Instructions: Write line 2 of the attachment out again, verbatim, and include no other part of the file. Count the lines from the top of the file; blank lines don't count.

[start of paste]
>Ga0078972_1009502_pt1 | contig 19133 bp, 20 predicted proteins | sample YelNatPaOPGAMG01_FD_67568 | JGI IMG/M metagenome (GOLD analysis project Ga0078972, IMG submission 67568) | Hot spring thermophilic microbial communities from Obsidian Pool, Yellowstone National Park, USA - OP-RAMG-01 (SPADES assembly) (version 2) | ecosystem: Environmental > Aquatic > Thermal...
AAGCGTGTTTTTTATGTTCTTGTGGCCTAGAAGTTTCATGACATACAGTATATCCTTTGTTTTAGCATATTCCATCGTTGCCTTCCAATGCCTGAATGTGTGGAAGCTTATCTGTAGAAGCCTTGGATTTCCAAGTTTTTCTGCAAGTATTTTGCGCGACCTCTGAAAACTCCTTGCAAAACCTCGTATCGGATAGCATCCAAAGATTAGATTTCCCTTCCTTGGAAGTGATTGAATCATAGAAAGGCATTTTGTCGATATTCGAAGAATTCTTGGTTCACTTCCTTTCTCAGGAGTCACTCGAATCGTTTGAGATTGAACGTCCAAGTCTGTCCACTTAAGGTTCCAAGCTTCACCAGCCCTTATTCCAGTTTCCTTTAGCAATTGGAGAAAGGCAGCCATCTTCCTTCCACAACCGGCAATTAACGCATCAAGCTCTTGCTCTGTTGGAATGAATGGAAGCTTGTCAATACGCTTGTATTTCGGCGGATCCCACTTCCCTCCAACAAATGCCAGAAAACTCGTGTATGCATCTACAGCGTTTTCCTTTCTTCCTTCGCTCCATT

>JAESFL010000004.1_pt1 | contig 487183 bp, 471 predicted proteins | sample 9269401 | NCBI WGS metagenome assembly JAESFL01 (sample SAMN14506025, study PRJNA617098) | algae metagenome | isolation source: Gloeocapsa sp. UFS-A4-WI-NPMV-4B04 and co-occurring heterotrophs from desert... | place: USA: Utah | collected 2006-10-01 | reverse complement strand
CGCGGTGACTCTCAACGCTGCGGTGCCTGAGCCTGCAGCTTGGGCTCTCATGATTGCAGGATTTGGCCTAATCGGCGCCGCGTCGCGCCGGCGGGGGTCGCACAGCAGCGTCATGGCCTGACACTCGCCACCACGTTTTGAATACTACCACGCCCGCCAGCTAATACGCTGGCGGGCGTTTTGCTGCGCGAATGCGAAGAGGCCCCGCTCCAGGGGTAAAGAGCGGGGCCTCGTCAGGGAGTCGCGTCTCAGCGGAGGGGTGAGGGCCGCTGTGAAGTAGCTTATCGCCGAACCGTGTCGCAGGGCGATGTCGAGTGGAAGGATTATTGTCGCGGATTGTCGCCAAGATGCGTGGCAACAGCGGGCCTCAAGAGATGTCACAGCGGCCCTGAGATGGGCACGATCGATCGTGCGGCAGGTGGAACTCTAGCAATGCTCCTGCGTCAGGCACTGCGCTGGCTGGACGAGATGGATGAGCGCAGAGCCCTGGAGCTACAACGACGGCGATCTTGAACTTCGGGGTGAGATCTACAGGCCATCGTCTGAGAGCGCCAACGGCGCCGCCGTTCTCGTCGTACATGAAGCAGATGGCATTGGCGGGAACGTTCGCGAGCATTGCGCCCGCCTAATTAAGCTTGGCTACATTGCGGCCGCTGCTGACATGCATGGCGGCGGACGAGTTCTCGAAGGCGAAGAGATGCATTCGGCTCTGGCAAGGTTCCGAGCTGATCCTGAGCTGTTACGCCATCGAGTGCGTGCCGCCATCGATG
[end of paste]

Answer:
AAGCGTGTTTTTTATGTTCTTGTGGCCTAGAAGTTTCATGACATACAGTATATCCTTTGTTTTAGCATATTCCATCGTTGCCTTCCAATGCCTGAATGTGTGGAAGCTTATCTGTAGAAGCCTTGGATTTCCAAGTTTTTCTGCAAGTATTTTGCGCGACCTCTGAAAACTCCTTGCAAAACCTCGTATCGGATAGCATCCAAAGATTAGATTTCCCTTCCTTGGAAGTGATTGAATCATAGAAAGGCATTTTGTCGATATTCGAAGAATTCTTGGTTCACTTCCTTTCTCAGGAGTCACTCGAATCGTTTGAGATTGAACGTCCAAGTCTGTCCACTTAAGGTTCCAAGCTTCACCAGCCCTTATTCCAGTTTCCTTTAGCAATTGGAGAAAGGCAGCCATCTTCCTTCCACAACCGGCAATTAACGCATCAAGCTCTTGCTCTGTTGGAATGAATGGAAGCTTGTCAATACGCTTGTATTTCGGCGGATCCCACTTCCCTCCAACAAATGCCAGAAAACTCGTGTATGCATCTACAGCGTTTTCCTTTCTTCCTTCGCTCCATT